New Year’s Day promises two certainties: college football bowl games and Christmas trees on the curb. To Catholics, of course, January 1 is the Solemnity of Mary, Mother of God. It’s a Holy Day of Obligation, and the final day of the Octave of Christmas.The Church, however, is so generous with joy. She does not end our celebration of the Incarnation with the conclusion of the Octave of Christmas. She extends it to Epiphany. Twelfth Night, as our English-speaking brethren call it, is an event Catholics in America should celebrate with more enthusiasm (think: roaring bonfires, grilled meat, lots of singing, red wine, brown ale) and might very well do if it were observed here on the Liturgical Calendar on January 6 as it is England, Australia, and Canada, to say nothing of Vatican City. But the celebrating doesn’t stop there! After Epiphany, the revelry continues until the Baptism of the Lord, the first Sunday after January 6 (usually). This year, Catholics may very well wish to keep their decorations up through January 11. And if you want to be really traditional, you can celebrate what the faithful called “Christmastide” before the liturgical reforms that followed the Second Vatican Council. In the old rite, or what we today call the Extraordinary Form, Christmastide lasted for 40 days to correspond with the 40 days of Lent, and the 40 days from Easter to Ascension Thursday.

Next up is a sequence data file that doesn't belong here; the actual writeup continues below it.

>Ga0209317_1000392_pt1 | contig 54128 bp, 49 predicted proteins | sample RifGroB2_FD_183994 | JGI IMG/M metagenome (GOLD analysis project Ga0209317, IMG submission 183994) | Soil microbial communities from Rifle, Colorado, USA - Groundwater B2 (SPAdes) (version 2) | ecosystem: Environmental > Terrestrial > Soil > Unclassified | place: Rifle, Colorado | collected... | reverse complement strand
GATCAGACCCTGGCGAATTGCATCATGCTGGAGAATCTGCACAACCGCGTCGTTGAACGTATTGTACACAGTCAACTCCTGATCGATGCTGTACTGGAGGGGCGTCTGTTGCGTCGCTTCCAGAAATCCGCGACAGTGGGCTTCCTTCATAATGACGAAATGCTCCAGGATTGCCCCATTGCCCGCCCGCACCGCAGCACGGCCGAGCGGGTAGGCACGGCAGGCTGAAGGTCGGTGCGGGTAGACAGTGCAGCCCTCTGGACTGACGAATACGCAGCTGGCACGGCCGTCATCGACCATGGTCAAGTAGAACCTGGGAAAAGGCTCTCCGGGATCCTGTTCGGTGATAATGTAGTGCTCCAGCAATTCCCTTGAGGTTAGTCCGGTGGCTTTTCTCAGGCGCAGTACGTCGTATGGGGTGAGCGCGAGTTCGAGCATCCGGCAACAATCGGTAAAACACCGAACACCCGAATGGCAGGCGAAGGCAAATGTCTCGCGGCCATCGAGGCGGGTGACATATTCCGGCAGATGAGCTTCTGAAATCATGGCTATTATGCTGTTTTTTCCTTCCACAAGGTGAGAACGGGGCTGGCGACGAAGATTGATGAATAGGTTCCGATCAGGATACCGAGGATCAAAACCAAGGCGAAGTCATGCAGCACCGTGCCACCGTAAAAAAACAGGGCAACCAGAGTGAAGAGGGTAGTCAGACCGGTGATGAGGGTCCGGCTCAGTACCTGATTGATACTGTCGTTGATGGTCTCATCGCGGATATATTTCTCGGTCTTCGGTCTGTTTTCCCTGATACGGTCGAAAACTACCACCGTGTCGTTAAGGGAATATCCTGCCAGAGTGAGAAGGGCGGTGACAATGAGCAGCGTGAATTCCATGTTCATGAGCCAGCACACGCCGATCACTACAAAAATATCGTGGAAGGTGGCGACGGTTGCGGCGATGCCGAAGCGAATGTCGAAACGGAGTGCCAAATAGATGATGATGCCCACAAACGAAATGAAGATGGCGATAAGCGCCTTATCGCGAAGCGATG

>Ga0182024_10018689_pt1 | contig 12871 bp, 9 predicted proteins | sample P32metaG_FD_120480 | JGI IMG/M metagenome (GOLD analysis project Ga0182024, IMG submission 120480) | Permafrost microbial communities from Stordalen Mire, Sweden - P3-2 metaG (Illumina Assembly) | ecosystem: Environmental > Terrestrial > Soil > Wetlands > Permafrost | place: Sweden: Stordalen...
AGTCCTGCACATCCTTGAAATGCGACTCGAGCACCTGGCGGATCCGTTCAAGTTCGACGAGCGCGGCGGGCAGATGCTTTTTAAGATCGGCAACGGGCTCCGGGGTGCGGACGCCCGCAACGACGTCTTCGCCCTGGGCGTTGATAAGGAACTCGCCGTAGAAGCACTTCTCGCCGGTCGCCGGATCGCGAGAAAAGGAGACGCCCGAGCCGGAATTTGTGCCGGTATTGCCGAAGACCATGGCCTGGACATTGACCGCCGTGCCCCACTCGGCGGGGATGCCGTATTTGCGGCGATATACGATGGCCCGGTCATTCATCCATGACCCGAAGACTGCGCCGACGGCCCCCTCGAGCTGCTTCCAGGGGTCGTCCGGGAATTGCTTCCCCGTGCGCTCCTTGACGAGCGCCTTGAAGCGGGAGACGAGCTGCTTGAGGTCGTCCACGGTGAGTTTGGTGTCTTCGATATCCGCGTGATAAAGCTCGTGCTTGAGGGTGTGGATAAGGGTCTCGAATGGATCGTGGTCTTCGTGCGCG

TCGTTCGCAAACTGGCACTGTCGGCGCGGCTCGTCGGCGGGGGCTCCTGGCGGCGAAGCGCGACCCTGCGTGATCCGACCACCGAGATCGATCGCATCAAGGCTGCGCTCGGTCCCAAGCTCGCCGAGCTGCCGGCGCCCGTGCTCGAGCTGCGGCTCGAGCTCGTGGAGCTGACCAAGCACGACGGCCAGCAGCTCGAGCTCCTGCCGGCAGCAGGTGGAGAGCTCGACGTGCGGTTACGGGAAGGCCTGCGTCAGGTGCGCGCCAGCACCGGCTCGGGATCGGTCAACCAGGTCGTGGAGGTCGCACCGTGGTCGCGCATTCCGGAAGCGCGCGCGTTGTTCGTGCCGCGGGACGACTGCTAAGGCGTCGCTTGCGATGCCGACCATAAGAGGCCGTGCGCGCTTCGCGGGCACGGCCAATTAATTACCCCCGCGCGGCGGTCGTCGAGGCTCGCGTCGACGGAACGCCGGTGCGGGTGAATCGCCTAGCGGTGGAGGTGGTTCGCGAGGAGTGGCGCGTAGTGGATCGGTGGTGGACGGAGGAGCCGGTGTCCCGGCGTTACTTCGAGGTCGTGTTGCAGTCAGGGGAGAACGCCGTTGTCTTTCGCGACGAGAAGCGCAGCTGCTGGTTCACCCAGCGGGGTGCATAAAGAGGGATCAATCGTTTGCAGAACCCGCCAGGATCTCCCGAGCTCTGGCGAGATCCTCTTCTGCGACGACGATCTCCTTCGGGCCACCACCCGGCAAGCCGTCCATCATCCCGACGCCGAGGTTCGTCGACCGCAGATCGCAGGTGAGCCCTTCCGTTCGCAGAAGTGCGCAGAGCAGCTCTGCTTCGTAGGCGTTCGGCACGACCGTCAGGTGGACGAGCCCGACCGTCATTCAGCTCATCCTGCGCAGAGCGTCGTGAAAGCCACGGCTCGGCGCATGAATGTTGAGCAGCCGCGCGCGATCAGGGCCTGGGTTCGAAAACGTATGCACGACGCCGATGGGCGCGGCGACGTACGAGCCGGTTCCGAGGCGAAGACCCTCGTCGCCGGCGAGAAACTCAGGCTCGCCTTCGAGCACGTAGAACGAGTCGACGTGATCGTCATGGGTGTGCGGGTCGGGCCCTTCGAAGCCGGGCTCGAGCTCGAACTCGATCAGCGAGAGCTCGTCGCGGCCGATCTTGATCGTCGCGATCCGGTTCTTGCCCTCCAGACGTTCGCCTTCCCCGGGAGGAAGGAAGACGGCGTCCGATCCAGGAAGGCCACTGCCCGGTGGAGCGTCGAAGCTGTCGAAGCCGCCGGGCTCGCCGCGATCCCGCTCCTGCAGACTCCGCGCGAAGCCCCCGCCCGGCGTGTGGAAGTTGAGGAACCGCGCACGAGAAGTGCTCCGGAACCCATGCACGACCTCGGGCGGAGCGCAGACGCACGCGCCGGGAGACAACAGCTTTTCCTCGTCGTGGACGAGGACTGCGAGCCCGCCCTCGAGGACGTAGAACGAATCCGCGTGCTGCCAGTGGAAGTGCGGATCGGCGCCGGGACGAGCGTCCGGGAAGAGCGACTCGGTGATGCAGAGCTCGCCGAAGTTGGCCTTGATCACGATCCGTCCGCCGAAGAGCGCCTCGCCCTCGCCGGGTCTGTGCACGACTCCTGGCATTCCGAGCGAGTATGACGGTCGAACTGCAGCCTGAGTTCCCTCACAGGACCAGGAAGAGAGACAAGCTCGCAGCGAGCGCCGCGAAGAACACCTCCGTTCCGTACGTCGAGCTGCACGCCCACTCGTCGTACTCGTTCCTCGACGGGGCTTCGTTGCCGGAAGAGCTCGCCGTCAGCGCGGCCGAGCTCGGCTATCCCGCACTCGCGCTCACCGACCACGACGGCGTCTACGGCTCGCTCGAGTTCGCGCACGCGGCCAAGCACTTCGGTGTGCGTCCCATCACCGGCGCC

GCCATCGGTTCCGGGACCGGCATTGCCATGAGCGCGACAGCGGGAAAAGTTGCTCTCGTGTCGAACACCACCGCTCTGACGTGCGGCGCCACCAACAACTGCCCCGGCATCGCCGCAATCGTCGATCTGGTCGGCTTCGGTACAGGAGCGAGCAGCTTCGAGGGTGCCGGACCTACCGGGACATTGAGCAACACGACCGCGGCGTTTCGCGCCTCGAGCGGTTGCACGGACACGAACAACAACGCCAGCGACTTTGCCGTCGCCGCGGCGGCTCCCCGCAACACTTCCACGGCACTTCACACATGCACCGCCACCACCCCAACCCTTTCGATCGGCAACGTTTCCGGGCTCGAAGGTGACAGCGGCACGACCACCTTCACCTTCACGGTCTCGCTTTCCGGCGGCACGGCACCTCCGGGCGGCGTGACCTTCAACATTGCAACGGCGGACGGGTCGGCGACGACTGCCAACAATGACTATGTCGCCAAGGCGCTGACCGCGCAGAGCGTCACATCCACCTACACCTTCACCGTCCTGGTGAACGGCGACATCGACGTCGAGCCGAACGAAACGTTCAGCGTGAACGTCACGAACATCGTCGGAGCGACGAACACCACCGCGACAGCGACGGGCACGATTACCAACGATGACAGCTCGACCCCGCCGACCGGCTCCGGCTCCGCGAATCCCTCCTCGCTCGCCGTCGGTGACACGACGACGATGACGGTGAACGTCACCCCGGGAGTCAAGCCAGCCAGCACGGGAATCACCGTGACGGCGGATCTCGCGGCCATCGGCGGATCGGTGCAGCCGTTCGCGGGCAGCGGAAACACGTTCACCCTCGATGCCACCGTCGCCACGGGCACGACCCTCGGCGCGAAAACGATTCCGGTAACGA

Since besides the tree we do the nativity scene, the take down of Holiday Decorations happen on December 6, also known as “Dia de Reyes” or when allegedly the Three Wise Men showed up with the gifts and in Spain is when the kids finally get their presents (or coal) which kinda sucks.
I have a confession to make. I am not a very joyous person and I have managed to convince the missus not to decorate the outside of the house as it is a pain in the ass. But that came with the compromise she can have her tree and other decorations inside the house plus mom gets to set up the world weirdest nativity scene (She lost her original 1/24 scale baby Jesus and somebody gave her a 1/8 baby Jesus substitute and now we have “Our Lord was born on steroids” nativity scene.) So, as my limit is January the 6th and after that, stuff in white, red and green will mysteriously disappear (The case of the Dancing Cowboy Santa is still unresolved.)
So, no way in hell I am going to deal with Christmas decorations till sometime the end of the first fiscal quarter! I do believe Joan of Arc met her ending because she left mistletoe, ribbons and lights till at least Ash Wednesday and some say even longer.
So, if you are Catholic, just say no to extended decoration days. Keep it Protestant and get rid of the stuff on January First or survive till the Sixth.